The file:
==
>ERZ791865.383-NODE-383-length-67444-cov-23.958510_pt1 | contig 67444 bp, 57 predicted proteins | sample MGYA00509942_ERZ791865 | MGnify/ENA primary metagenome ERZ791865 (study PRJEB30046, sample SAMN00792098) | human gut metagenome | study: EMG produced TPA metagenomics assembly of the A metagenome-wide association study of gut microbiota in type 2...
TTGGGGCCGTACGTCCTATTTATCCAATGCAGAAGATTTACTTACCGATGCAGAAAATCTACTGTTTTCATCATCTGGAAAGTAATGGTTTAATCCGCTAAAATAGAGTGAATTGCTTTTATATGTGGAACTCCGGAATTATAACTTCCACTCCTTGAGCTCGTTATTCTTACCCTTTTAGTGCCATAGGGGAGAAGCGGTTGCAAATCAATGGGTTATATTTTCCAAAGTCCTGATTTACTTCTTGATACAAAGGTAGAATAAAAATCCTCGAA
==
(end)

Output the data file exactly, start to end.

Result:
>ERZ791865.383-NODE-383-length-67444-cov-23.958510_pt1 | contig 67444 bp, 57 predicted proteins | sample MGYA00509942_ERZ791865 | MGnify/ENA primary metagenome ERZ791865 (study PRJEB30046, sample SAMN00792098) | human gut metagenome | study: EMG produced TPA metagenomics assembly of the A metagenome-wide association study of gut microbiota in type 2...
TTGGGGCCGTACGTCCTATTTATCCAATGCAGAAGATTTACTTACCGATGCAGAAAATCTACTGTTTTCATCATCTGGAAAGTAATGGTTTAATCCGCTAAAATAGAGTGAATTGCTTTTATATGTGGAACTCCGGAATTATAACTTCCACTCCTTGAGCTCGTTATTCTTACCCTTTTAGTGCCATAGGGGAGAAGCGGTTGCAAATCAATGGGTTATATTTTCCAAAGTCCTGATTTACTTCTTGATACAAAGGTAGAATAAAAATCCTCGAA